Experiment with different routines to see what works best for your scalp and skin, and what fits well with your day-to-day life.

If you are feeling really anxious or distressed about your skin, discuss it with your healthcare provider. You may need a more aggressive treatment for the seborrheic dermatitis to help improve your quality of life.

It's also important to remember that this is a common condition and you are not alone. You may want to consider joining a support group through organizations such as the National Eczema Association.

When to See a Doctor

It's usually not necessary to see a healthcare provider for mild seborrheic dermatitis, but severe or persistent symptoms are worth getting checked out.

If the redness and irritation persists and doesn't improve with treatment, it may be a different condition.

If you have any signs of a secondary infection, like increased pain, redness, drainage or fever, contact a healthcare provider right away.

When to Take Your Infant to the Doctor

Infants should see a healthcare provider if they have a widespread rash that isn't improving, or if they have any of the signs of infection, like pain, fever, drainage, or swelling.

In addition, the American Academy of Dermatology recommends that infants see a dermatologist for persistent rashes on the body or in the diaper area.


Infants should see the doctor if cradle cap or a rash anywhere on the body isn't improving.

Seek urgent medical care if there are any symptoms of infection such as pain, fever, drainage, or swelling.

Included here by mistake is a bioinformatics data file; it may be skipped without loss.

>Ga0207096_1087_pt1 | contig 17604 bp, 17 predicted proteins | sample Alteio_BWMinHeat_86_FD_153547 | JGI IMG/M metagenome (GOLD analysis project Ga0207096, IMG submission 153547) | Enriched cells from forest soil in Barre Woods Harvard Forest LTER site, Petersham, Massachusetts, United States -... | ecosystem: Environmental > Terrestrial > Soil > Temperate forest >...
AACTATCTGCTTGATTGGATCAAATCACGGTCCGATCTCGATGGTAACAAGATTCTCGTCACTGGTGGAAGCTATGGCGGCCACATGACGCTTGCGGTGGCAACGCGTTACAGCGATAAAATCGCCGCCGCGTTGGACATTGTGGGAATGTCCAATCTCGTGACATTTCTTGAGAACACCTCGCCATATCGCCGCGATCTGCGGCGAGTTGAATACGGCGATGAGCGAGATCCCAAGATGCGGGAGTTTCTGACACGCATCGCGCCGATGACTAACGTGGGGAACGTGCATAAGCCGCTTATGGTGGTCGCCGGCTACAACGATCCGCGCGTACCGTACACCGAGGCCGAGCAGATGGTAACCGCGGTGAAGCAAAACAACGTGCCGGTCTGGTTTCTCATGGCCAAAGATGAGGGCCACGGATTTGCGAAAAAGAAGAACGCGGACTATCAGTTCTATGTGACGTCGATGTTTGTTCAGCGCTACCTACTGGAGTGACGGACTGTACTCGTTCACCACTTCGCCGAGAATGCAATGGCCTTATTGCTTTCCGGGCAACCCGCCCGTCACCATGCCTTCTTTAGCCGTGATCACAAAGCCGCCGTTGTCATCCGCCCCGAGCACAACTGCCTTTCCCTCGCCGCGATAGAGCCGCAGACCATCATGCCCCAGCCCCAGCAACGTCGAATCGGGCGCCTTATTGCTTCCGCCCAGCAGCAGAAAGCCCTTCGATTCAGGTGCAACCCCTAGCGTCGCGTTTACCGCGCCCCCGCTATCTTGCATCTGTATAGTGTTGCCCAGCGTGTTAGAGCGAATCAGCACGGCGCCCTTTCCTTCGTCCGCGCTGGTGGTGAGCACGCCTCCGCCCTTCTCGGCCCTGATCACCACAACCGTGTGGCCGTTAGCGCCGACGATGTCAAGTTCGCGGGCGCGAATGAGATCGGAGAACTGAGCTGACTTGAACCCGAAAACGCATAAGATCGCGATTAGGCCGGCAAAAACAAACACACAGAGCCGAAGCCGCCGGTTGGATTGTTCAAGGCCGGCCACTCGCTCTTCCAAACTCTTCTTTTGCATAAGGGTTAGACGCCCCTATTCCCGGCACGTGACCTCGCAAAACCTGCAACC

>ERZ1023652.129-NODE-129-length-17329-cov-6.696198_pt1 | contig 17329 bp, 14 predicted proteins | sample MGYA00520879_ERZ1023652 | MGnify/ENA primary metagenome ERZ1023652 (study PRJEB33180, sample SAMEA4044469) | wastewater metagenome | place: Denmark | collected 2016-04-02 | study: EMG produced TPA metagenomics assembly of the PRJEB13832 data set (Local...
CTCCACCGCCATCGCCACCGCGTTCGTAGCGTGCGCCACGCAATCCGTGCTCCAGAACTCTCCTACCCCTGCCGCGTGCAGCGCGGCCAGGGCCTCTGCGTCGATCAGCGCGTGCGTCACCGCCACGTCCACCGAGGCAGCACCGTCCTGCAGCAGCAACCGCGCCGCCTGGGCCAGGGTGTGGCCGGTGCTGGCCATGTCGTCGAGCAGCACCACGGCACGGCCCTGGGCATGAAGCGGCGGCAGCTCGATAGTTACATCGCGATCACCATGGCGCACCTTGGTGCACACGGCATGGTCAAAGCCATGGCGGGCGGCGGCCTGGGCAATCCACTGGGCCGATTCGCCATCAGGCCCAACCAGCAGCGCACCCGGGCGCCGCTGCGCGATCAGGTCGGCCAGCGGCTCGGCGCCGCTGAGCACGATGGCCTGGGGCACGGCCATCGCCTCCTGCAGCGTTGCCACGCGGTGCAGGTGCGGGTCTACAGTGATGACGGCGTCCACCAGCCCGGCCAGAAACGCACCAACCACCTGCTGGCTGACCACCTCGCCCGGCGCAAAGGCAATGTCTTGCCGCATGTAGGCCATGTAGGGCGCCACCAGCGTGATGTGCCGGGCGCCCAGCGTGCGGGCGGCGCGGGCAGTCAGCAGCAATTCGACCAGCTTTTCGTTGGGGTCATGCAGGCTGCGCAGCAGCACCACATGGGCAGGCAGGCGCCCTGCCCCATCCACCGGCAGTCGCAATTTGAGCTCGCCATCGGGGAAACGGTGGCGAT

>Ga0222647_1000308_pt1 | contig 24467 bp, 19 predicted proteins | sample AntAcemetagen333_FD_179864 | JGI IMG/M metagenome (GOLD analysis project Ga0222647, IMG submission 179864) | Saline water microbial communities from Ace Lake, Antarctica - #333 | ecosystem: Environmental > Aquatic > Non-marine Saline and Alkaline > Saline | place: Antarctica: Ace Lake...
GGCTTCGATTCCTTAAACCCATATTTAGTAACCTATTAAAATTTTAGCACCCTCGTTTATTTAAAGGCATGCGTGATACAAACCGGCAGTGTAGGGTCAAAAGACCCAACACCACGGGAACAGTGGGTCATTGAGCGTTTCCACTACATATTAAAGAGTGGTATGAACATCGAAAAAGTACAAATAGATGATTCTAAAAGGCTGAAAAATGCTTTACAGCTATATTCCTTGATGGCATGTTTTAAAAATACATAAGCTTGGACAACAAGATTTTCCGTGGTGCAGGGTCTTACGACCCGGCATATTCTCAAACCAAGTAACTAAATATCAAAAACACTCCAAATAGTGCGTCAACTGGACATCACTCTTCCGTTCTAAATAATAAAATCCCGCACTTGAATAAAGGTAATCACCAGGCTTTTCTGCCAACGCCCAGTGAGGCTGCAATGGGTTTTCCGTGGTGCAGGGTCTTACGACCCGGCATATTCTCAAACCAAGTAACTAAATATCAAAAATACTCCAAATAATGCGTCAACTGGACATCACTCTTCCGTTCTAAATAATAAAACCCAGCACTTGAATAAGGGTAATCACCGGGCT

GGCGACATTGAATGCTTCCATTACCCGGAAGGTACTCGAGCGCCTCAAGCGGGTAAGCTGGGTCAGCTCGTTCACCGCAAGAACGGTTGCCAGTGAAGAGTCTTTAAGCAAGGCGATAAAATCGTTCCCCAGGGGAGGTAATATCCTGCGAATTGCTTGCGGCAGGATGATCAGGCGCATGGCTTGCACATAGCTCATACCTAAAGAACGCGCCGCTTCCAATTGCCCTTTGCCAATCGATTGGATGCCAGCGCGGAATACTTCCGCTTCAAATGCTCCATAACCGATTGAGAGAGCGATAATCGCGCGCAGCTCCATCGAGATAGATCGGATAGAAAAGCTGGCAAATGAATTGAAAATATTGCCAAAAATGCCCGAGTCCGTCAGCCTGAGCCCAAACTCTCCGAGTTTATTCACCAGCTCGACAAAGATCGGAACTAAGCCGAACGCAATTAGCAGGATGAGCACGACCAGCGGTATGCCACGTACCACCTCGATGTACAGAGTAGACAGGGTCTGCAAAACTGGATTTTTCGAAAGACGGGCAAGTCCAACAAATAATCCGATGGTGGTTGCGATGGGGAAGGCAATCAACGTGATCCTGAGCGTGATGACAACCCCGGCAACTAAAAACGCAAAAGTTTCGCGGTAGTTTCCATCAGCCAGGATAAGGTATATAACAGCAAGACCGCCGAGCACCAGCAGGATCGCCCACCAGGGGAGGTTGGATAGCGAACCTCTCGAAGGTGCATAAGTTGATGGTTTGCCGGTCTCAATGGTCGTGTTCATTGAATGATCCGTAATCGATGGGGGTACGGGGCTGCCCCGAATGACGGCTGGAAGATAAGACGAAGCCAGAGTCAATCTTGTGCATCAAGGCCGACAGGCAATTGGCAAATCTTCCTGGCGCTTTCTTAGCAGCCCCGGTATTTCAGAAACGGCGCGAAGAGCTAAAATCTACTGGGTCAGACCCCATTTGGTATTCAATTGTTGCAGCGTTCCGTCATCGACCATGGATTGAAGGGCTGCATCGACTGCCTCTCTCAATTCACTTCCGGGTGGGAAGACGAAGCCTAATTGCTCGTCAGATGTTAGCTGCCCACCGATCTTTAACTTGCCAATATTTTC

Seborrheic dermatitis is a common skin condition that causes red patches with overlying greasy, yellow scales and flaky skin.

It usually occurs on the scalp as dandruff or cradle cap, but it can occur in many other areas such as the face or skin folds.

Seborrheic dermatitis usually clears up on its own for infants.

In adolescents and adults, it tends to be chronic and itchy with periods of flare-ups. There's no cure, but it's usually easy to manage with treatments, such as OTC dandruff shampoos or prescription medications.

Frequently Asked Questions

  • What kills seborrheic dermatitis?

    Medicated shampoos, lotions, foams, or gels can help kill yeast that may be contributing to seborrheic dermatitis.

  • What foods trigger seborrheic dermatitis?

    Research on the possible role of food is limited, but one study found that eating a Western-style diet that is high in processed foods was associated with more seborrheic dermatitis.

  • Is it possible to cure seborrheic dermatitis?

    No, seborrheic dermatitis isn't cureable. It may seem to have gone away for a bit only to flare again later.

  • What causes seborrheic dermatitis flare-ups?

    Possible triggers for flare-ups may include stress, hormonal changes, illness, harsh cleansers or soaps, cold and dry weather, or medications.

  • What is the best way to cure seborrheic dermatitis?

    While the condition cannot be cured, flare-ups can be successfully managed with over-the-counter or prescription treatments to help remove scales and reduce inflammation and itching.

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Verywell Health uses only high-quality sources, including peer-reviewed studies, to support the facts within our articles. Read our editorial process to learn more about how we fact-check and keep our content accurate, reliable, and trustworthy.
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By Colleen Doherty, MD
 Colleen Doherty, MD, is a board-certified internist living with multiple sclerosis.